IP Law is very flawed, but, the notion that work and ideas are commodity products are his notion and if he doesn't like it, maybe he should rethink things.

          • by gagol (583737)
            I consider HURD to be a very ambitious experiment that have the potential to benefit computing greatly in the long term. It is a very clean and extensible design, but very difficult to master.
    • by unixisc (2429386)
      What would GNU be doing on a tablet? In this case, it's Android/Linux and Plasma Active/Linux. Incidentally, does Plasma Active need X11 to run?
    • Well, we GNU that, but thanks for pointing it out...

  • by bogaboga (793279) on Sunday November 18, 2012 @08:03PM (#42022827)

    Our goal is to build a powerful, True Linux Tablet, one free of Android's restrictions, at a reasonable price.

    Why won't they list the so called "Android's restrictions?"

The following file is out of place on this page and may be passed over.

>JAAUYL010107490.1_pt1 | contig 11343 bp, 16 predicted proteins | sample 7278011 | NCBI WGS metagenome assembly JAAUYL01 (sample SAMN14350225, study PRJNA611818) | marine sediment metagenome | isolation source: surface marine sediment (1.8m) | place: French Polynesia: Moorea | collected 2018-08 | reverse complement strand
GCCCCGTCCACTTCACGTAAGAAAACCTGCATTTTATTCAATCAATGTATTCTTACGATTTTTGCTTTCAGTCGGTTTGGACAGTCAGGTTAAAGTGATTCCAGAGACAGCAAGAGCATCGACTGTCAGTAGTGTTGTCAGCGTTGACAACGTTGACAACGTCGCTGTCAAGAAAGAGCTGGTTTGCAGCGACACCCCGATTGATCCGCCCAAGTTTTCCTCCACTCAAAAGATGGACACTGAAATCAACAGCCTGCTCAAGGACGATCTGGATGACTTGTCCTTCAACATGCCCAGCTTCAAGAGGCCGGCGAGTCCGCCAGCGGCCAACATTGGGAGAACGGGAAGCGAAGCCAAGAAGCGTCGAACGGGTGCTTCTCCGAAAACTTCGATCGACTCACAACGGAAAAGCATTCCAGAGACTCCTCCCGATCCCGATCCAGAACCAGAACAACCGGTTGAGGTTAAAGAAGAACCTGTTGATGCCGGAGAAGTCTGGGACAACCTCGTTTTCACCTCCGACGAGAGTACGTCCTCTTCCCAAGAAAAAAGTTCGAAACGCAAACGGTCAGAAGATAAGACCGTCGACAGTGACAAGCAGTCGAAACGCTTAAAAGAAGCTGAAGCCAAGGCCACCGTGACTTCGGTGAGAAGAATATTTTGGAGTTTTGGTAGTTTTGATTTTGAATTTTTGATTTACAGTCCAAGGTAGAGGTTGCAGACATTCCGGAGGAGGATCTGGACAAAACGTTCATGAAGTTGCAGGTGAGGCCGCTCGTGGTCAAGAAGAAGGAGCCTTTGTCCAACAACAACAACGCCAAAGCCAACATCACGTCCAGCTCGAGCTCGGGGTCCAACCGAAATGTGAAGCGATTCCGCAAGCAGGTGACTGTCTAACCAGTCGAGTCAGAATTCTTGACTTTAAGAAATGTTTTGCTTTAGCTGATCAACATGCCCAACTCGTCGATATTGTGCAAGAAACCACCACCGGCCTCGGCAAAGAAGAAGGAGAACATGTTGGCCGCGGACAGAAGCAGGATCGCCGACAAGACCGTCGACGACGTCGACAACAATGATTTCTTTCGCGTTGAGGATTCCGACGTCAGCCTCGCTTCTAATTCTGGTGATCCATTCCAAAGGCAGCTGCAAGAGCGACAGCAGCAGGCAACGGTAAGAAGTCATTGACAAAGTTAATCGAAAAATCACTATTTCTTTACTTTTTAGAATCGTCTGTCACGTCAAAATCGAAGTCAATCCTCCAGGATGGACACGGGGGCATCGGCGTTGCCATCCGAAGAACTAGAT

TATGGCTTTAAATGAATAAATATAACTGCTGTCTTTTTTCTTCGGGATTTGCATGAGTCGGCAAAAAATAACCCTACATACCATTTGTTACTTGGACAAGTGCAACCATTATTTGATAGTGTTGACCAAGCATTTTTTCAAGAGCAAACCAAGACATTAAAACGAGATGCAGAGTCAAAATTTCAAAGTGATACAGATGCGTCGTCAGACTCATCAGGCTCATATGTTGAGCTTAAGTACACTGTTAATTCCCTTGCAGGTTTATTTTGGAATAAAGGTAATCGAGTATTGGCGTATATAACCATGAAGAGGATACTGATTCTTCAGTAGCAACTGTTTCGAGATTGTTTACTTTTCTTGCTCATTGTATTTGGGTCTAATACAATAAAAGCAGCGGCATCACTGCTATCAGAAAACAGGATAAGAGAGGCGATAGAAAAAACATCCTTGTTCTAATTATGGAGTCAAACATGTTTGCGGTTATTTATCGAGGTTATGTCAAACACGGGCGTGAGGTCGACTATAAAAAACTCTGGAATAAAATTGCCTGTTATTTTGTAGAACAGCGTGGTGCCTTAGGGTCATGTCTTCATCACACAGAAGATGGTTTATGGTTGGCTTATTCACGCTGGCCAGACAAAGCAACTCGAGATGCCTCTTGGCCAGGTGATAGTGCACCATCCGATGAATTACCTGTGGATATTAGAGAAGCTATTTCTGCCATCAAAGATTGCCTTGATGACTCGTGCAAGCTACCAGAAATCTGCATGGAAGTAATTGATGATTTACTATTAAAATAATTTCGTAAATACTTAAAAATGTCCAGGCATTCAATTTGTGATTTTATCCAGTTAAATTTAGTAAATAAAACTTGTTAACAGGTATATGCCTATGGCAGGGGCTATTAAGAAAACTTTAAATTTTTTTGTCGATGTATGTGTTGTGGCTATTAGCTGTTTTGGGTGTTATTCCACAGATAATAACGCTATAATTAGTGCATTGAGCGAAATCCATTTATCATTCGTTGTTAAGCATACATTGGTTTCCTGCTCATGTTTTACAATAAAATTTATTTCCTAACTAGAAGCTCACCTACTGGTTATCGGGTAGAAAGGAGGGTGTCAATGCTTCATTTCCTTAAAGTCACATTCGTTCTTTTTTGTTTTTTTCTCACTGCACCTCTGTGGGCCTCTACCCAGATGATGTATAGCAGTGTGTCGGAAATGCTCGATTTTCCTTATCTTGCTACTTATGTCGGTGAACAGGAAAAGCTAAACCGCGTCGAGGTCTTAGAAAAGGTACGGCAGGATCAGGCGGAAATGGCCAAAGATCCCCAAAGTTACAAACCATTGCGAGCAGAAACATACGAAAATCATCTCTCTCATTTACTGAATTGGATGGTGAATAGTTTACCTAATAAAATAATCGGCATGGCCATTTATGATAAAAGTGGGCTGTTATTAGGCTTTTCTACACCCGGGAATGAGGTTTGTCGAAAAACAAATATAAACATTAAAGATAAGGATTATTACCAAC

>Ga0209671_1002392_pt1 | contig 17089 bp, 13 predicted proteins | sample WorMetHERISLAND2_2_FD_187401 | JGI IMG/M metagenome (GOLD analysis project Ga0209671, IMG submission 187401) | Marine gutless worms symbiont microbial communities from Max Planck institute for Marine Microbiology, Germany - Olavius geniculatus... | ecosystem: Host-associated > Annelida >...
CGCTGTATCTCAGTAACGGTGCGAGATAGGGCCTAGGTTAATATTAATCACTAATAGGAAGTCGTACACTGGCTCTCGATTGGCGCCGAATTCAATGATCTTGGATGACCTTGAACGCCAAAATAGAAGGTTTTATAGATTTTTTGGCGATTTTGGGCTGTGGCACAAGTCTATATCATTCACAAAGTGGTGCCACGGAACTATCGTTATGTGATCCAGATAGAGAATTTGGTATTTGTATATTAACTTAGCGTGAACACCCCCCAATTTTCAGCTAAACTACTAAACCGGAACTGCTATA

They appear to have made up this statement...just for fun.

    • I assumed they were referring to the restricted runtime environment. Your code runs on dalvik, uses the Android Window management system, network access is again limited by what the Android environment allows, and so on.

      • Couldn't you modify android to unrestrict this on some (or most) android tablets?
        • The only way to do that effectively is to root the device and flash a custom ROM that may have any number of problems itself, and if you're unlucky might even brick the device altogether. Some devices aren't developed for very much. For instance most of the custom ROMs for my Droid Bionic have broken HDMI output, and don't implement USB-OTG, both of which I use regularly with the WebTop that it docks into.